As we navigate through these uncertain times, one thing that has posed to be a bit more challenging is the aspect of food. Since practicing social distancing is key, it is important to limit trips to the grocery store as much as possible. If you find yourself struggling to find recipes to cook, not sure what foods to buy at the grocery store, or are just ordering takeout for every single meal, we have some tips on how you can eat healthy and have fun doing so.
We talked to Barbara Sylvester, clinical dietitian at Buffalo General Medical Center/Gates Vascular Institute, about how she approaches food and cooking during this pandemic. She says, "Food plays an important role in the fight against COVID-19. As we’ve seen the virus impact those with compromised immune systems more forcefully, it’s crucial to fuel our bodies with foods that will boost our health."
Foods that are high in zinc, vitamin D and vitamin C all help to bolster a healthy immune system. Sylvester notes, "Zinc can be found in lean meats and legumes like chickpeas, lentils and beans. Vitamin D can be taken as a vitamin supplement, or, can be found in fatty fish like salmon, tuna or sardines. And of course, vitamin C can be found in oranges, but, most people don’t know that it can also be found in leafy green vegetables like spinach or kale, brussel sprouts, strawberries and papaya."
Perhaps the most daunting challenge with food during this challenging time is actually acquiring it at the grocery store. While our local grocery stores are working hard to take every safety measure possible, it is strongly encouraged to limit your trips as much as possible. How can we do this? Sylvester advises, "Have a solid, laid out plan before you go into the store. Have a list on your phone conducive to the layout of the store so you can get in and get out. Make sure your meals are as planned out as you can for 1-2 weeks so that you can cook foods that will keep you full in bulk."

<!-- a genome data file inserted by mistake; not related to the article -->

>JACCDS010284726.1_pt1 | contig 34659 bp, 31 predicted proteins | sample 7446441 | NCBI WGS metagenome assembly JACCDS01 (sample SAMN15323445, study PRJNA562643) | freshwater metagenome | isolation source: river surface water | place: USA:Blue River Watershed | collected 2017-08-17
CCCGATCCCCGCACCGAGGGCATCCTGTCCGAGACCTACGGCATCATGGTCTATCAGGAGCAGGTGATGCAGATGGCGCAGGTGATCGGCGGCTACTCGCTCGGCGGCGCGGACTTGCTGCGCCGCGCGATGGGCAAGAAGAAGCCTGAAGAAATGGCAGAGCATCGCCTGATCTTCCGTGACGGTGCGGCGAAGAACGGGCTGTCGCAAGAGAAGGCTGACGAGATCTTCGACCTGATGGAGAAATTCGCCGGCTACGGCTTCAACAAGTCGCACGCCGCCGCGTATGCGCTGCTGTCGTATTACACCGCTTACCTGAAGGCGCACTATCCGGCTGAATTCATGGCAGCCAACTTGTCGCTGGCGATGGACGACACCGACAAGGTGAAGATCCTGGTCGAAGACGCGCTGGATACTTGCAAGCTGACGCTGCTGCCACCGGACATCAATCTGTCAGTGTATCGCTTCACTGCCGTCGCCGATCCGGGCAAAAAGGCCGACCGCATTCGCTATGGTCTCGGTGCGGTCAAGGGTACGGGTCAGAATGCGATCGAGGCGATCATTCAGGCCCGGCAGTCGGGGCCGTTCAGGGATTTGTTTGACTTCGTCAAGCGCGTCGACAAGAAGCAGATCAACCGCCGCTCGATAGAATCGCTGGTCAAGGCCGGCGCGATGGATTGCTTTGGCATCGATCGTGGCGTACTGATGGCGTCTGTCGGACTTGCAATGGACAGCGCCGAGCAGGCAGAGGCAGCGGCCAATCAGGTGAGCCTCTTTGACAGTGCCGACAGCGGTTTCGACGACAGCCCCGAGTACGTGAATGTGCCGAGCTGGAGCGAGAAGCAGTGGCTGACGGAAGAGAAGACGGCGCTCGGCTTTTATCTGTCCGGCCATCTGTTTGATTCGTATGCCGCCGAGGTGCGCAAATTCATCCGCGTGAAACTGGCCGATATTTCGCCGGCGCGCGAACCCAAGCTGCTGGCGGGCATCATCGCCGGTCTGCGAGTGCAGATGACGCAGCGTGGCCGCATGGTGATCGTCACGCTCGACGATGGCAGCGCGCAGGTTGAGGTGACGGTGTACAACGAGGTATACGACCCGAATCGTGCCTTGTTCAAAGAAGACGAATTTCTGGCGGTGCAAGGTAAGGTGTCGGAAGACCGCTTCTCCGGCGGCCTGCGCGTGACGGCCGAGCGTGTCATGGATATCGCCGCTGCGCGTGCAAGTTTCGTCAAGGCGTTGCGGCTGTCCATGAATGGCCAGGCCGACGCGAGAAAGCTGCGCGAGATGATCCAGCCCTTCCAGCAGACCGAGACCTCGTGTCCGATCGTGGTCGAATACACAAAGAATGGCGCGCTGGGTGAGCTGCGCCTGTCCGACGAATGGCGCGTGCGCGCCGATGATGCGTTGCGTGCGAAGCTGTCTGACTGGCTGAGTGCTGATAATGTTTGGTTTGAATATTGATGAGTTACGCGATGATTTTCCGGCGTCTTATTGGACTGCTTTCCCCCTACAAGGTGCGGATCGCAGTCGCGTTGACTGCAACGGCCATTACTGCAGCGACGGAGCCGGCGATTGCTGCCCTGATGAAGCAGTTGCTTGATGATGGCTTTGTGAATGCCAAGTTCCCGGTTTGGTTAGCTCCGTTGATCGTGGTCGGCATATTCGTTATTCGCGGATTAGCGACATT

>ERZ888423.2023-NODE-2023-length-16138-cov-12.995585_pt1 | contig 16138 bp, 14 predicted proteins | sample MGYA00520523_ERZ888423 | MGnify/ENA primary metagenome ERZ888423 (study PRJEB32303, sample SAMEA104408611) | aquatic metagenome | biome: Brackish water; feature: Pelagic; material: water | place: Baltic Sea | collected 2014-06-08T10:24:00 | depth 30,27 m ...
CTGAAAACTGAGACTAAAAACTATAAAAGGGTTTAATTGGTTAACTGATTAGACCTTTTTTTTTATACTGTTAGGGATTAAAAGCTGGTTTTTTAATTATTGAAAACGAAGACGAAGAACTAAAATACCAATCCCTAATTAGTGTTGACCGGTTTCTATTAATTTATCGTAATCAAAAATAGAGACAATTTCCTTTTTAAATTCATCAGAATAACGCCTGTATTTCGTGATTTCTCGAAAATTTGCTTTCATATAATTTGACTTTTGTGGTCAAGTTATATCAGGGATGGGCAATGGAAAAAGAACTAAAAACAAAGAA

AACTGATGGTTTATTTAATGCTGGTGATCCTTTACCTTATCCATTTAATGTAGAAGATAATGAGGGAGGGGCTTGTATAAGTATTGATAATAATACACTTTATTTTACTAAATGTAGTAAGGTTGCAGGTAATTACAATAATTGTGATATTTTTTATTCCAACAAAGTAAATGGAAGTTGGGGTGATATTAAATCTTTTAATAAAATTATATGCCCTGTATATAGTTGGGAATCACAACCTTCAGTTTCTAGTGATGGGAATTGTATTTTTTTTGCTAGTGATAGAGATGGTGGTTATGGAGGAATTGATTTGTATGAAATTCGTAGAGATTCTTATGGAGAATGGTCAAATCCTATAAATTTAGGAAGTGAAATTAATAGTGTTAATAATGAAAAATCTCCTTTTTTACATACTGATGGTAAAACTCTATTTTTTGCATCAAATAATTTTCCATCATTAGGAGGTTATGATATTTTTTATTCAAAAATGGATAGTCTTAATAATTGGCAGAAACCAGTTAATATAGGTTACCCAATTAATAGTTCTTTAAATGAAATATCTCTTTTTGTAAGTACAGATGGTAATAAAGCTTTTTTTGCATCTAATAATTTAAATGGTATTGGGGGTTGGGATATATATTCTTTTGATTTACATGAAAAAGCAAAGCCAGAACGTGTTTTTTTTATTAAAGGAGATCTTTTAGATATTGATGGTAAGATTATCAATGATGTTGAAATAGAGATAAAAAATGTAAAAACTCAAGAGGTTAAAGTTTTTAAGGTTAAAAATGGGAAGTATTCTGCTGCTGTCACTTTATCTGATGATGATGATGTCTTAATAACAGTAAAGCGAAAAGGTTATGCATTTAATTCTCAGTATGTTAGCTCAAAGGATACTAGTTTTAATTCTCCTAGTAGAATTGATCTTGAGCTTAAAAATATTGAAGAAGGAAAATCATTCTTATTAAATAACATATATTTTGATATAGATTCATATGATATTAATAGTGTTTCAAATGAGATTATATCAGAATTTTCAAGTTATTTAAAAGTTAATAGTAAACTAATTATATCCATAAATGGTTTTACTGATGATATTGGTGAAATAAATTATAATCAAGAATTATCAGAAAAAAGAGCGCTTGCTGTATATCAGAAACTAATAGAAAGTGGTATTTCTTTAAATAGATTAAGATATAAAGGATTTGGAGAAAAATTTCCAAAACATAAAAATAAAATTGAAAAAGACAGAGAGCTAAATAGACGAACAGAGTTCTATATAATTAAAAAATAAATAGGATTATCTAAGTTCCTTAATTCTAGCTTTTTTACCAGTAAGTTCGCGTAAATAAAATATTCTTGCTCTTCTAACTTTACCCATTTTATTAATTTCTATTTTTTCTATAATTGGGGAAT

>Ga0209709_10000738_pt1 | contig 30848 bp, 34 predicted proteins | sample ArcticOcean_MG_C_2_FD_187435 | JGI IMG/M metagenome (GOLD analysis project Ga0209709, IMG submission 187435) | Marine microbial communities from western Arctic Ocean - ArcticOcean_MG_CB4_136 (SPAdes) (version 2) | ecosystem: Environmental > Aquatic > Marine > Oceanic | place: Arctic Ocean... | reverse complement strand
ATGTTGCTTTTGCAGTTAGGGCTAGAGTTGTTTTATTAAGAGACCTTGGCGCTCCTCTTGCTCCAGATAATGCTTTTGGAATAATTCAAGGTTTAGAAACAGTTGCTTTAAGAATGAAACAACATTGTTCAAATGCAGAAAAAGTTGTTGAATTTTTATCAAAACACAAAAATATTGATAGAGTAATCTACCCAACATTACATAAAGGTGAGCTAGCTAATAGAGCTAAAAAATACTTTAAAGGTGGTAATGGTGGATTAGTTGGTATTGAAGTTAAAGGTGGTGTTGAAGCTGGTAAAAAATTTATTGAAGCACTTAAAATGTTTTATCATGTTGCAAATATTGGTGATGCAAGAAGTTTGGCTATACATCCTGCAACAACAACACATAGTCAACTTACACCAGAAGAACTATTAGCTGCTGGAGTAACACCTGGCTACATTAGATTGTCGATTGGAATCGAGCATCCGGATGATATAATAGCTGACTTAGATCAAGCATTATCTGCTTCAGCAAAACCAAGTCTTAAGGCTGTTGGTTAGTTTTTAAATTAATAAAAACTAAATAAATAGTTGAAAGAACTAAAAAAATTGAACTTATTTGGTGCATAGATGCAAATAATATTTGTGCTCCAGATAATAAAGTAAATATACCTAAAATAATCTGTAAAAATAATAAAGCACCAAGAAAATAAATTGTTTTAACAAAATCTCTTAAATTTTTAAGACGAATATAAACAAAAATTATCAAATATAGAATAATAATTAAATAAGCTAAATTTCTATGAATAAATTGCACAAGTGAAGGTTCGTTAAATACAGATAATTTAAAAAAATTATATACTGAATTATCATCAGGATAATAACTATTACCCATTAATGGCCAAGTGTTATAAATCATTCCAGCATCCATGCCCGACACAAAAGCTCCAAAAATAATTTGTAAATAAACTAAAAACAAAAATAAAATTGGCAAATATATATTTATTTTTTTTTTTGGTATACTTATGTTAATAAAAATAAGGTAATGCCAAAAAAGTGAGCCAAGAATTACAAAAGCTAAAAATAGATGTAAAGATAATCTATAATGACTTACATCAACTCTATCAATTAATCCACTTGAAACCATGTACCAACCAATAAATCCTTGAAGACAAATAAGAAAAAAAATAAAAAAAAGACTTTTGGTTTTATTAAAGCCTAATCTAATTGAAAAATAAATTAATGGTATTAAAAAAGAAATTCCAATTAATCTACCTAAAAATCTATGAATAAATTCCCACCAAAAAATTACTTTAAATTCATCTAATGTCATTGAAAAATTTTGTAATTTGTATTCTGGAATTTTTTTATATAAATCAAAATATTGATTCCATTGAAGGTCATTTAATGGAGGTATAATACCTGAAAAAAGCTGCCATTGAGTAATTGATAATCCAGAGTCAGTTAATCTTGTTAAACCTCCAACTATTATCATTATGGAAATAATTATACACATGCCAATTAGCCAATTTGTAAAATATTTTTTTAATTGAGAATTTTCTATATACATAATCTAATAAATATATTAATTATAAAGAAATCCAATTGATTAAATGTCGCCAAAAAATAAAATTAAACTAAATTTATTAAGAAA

If you’re not used to cooking in bulk, this could be an adjustment, but there are lots of great options to choose from. Sylvester offers, "For breakfast, quiches are great and simple. Eggs are inexpensive, have a generally long shelf life, and are a great source of protein. All you need to do is whip up some eggs, throw in some vegetables like spinach or bell peppers, and, if you’d like, add in a meat like sausage or chorizo. For lunch, consider making a big pot of stew or soup to cook for the week. You can also freeze whatever you don’t use. For dinners, look to utilize a crockpot if you have one, or cook a large stir fry for the week. You can use shrimp or chicken and include lots of vegetables like snap peas or carrots."
It’s also important to remember that food should involve the whole family. She notes, "Finding recipes to cook should be a collaborative effort. Ask your teenagers to find recipes they would like to try, or if you have little ones, ask what foods they’d like to eat more of, and ask them to help you cook. Have them measure out the ingredients for you, set the table, assign tasks for cleaning the dishes. I have three teenagers at home, and we’ve started having pizza nights using a healthier alternative: cauliflower crust. My teenagers pick and choose their own toppings and are involved in the meal."
If you are social distancing alone, it’s also important to remember that it does not have to be a time of social isolation. Set up a virtual dinner date with a friend, or cook your meals together in a virtual way to talk through your recipes. Barbara adds, "Food brings people together. While you may not be able to get together physically right now, check in on your friends and ask what they’ve been eating. You may get some recipe inspiration from them, and you’ll also have a chance to catch up."